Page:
# This is Not a Qubit

08 Sep 2019## The Map is Not The Territory

There’s a classic observation in philosophy that “the map is not the territory.”
Though it sounds obvious enough to take entirely for granted, this observation reminds us that there is a difference between the world around us and how we choose to *represent* that world on a map.
Depending on what we want to use the map for, we abstract away many different properties of the real world, such as reducing the amount of detail that we include (we clearly can’t include every object in the real world in our maps).
We may even add things to our map that don’t actually exist in the world, but that we find useful at a social level, such as national borders.
In all cases, we make these choices so that our model of the world (a map) lets us predict what will happen when walk around the world.
We can use those predictions to trade off different possible routes, guess at what might be an interesting place to visit, and so forth.

The lesson learned from separating maps from the world becomes far less obvious, however, when we are working with realities and abstractions that are less familiar to us.
It’s quite easy, for instance, for both newcomers and experienced quantum physicists to accidentally conflate a register of qubits with the model we use to predict what that register will do.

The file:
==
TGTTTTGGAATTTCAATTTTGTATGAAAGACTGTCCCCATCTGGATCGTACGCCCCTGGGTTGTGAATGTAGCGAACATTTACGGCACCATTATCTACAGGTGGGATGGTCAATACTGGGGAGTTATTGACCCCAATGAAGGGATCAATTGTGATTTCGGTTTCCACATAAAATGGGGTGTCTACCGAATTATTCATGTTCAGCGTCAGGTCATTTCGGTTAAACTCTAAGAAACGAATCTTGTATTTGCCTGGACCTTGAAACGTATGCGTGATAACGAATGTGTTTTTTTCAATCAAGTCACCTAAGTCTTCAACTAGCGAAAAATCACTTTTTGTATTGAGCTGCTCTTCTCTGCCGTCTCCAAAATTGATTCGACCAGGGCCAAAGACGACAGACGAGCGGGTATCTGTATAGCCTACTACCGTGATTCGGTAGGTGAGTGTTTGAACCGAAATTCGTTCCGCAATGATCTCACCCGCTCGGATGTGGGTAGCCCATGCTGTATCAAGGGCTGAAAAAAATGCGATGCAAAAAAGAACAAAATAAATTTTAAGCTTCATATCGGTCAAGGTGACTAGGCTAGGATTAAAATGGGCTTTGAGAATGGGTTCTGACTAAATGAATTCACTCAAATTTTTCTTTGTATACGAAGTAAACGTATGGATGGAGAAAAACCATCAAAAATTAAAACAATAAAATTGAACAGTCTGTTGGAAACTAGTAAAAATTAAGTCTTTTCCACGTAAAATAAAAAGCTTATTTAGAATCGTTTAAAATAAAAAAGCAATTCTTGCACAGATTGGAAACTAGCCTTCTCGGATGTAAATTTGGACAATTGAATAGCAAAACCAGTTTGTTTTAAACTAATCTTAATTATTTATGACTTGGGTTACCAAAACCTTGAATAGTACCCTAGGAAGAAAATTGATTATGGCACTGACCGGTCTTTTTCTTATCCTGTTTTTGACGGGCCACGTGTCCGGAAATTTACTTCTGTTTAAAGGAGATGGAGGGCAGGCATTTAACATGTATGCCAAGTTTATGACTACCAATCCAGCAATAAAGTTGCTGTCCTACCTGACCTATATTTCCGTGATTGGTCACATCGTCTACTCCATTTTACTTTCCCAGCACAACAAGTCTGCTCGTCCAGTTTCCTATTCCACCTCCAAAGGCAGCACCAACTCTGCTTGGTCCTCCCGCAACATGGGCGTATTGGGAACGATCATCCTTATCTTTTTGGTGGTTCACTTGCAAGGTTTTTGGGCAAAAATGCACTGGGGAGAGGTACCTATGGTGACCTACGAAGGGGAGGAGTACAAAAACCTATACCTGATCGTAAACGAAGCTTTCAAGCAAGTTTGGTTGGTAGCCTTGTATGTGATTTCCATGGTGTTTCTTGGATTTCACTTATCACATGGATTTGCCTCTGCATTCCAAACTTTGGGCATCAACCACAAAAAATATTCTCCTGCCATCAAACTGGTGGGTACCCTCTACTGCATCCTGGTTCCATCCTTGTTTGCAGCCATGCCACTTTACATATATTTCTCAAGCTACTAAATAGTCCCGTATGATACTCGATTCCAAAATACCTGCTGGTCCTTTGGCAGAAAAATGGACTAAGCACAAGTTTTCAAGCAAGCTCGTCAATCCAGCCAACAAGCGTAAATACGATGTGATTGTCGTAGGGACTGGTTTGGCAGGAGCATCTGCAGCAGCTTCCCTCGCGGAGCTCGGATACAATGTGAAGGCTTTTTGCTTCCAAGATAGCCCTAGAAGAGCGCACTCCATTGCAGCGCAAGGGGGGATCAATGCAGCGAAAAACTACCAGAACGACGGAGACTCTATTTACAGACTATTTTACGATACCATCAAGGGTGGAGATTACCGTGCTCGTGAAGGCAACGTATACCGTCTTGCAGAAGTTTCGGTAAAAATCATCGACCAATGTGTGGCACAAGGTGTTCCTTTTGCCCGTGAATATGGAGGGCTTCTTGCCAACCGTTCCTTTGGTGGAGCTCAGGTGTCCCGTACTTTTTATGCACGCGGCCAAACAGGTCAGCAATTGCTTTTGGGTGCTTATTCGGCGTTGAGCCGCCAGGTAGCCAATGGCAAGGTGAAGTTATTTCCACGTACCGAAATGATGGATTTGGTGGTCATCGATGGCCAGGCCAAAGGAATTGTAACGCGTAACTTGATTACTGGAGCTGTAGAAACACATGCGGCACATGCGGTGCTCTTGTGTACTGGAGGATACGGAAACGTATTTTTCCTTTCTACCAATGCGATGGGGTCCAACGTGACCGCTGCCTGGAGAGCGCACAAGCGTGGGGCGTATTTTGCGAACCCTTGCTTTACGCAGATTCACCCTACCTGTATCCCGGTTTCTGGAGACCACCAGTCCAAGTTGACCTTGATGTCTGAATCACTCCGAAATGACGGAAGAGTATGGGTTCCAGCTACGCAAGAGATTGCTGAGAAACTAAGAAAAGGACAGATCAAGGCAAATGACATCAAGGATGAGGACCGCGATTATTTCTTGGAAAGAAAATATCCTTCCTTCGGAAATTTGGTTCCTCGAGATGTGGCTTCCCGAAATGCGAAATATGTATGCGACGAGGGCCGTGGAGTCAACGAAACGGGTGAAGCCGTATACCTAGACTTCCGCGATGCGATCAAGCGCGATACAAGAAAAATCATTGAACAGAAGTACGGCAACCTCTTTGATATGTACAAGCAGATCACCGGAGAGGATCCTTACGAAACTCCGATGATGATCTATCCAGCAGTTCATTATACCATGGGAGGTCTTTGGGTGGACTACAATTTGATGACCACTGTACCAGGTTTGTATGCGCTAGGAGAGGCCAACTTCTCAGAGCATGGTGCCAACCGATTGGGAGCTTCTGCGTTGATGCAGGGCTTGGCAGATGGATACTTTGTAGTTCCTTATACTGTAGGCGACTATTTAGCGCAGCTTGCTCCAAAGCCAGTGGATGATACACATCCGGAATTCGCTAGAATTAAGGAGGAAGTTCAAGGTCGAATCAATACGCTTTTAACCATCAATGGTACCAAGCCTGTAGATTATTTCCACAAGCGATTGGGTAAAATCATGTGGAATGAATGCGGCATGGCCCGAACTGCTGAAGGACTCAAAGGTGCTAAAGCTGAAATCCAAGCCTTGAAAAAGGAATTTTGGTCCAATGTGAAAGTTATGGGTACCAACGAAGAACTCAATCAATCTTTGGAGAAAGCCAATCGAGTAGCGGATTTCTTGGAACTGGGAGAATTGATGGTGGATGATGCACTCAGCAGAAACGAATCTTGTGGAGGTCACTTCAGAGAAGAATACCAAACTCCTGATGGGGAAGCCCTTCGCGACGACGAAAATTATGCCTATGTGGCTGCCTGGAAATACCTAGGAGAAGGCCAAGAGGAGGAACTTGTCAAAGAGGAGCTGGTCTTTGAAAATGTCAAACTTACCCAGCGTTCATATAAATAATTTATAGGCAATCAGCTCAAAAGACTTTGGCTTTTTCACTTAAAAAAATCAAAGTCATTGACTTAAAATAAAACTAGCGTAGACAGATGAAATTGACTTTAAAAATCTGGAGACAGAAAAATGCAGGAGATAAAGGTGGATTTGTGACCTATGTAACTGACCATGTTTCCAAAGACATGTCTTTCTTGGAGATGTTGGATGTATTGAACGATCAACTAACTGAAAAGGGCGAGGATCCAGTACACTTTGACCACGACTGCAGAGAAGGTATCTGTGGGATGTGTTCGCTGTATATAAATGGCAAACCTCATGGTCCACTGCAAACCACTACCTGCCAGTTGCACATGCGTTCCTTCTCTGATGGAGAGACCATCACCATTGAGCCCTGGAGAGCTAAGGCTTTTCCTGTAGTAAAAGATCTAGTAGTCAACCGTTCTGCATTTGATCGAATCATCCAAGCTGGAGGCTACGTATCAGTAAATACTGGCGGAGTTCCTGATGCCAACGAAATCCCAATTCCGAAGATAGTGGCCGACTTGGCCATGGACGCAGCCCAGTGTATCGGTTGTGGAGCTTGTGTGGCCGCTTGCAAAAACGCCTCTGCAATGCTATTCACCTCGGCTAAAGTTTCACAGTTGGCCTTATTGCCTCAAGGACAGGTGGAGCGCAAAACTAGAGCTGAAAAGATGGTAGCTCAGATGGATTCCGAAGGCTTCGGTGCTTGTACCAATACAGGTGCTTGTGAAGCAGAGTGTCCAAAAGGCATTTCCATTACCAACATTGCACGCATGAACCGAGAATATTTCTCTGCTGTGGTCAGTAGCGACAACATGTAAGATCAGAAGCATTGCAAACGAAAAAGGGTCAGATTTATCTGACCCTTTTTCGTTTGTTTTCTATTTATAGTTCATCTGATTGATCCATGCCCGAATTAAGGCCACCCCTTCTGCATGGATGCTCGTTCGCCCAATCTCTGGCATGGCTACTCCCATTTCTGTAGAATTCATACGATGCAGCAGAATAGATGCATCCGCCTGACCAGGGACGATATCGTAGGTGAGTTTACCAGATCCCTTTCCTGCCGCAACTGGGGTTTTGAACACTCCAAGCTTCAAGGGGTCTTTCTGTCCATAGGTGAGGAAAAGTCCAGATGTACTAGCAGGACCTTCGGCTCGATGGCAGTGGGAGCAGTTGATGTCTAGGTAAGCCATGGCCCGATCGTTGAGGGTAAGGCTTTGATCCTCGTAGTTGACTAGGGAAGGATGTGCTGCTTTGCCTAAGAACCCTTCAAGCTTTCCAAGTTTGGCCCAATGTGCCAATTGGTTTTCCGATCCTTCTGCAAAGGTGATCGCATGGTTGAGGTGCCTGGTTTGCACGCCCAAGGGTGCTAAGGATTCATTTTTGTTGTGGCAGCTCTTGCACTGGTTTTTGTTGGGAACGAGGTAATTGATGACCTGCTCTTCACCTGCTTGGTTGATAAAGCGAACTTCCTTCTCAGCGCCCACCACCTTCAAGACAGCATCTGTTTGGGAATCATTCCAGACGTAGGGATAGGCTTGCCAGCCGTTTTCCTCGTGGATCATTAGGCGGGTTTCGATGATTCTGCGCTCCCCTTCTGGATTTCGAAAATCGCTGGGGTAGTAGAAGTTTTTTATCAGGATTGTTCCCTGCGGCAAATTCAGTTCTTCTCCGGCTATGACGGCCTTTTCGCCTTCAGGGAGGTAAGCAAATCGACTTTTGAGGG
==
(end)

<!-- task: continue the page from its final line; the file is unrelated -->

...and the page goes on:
In particular, if we want to simulate how a quantum program transforms data stored in a register of qubits, we can write down a *state vector* for that register, then use a simulator to propagate that state vector through the unitary matrices for each instruction in our program.

As an example, we can use tools like Q# and the Quantum Development Kit to understand how a quantum program can cause two qubits in a quantum register to become entangled. Using IQ# with Jupyter Notebook, we might something like the following (run online):

```
In [1]: open Microsoft.Quantum.Diagnostics;
... open Microsoft.Quantum.Measurement;
...
... operation DemonstrateEntanglement() : (Result, Result) {
... using ((left, right) = (Qubit(), Qubit())) {
... H(left);
... CNOT(left, right);
...
... DumpMachine();
...
... return (MResetZ(left), MResetZ(right));
... }
... }
Out[1]: DemonstrateEntanglement
```

Here, we’ve defined a new operation that asks for two qubits, then runs the `H`

and `CNOT`

instructions on those qubits.
The call to `DumpMachine`

asks the simulator to tell us what information it uses internally to predict what those instructions do, so that when we do the measurements at the end of the program, the simulator knows what it should return.
Looking at the output of this dump, we see that the simulator represents `left`

and `right`

by the state $\left(\ket{00} + \ket{11}\right) / \sqrt{2}$:

```
In [2]: %simulate DemonstrateEntanglement
# wave function for qubits with ids (least to most significant): 0;1
∣0❭: 0.707107 + 0.000000 i == ***********
[ 0.500000 ] --- [ 0.00000 rad ]
∣1❭: 0.000000 + 0.000000 i ==
[ 0.000000 ]
∣2❭: 0.000000 + 0.000000 i ==
[ 0.000000 ]
∣3❭: 0.707107 + 0.000000 i == ***********
[ 0.500000 ] --- [ 0.00000 rad ]
Out[2]: (One, One)
```

It might be then tempting to conclude that `left`

and `right`

*are* the state $\left(\ket{00} + \ket{11}\right) / \sqrt{2}$, but this runs counter to what we learned from the example of separating maps of the world from the world itself.
To resolve this, it helps to think a bit more about what a quantum state is in the context of a quantum program.
For starters, if I give you a copy of the state of a quantum register at any point in a quantum program, you can predict what the rest of that quantum program will do.